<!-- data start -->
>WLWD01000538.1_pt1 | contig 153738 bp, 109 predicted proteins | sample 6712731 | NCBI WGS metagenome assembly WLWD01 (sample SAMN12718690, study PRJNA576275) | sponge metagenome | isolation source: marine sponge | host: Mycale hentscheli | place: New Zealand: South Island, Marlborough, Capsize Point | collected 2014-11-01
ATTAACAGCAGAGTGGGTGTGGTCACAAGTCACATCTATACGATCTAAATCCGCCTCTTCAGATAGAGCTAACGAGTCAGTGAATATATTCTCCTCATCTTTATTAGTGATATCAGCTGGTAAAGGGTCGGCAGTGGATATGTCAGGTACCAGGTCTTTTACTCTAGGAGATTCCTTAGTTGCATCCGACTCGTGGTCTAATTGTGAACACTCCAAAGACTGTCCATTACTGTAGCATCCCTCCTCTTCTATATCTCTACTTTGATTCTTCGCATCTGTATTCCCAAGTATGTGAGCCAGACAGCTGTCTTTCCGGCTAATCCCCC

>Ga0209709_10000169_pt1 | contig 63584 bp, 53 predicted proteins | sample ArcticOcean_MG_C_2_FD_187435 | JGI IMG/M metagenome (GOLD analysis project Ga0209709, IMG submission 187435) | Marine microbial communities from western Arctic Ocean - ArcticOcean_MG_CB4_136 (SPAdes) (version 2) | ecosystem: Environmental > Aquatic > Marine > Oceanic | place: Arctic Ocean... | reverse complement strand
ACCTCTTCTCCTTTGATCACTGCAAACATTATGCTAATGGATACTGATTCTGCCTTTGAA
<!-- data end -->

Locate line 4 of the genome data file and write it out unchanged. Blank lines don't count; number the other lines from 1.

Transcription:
ACCTCTTCTCCTTTGATCACTGCAAACATTATGCTAATGGATACTGATTCTGCCTTTGAA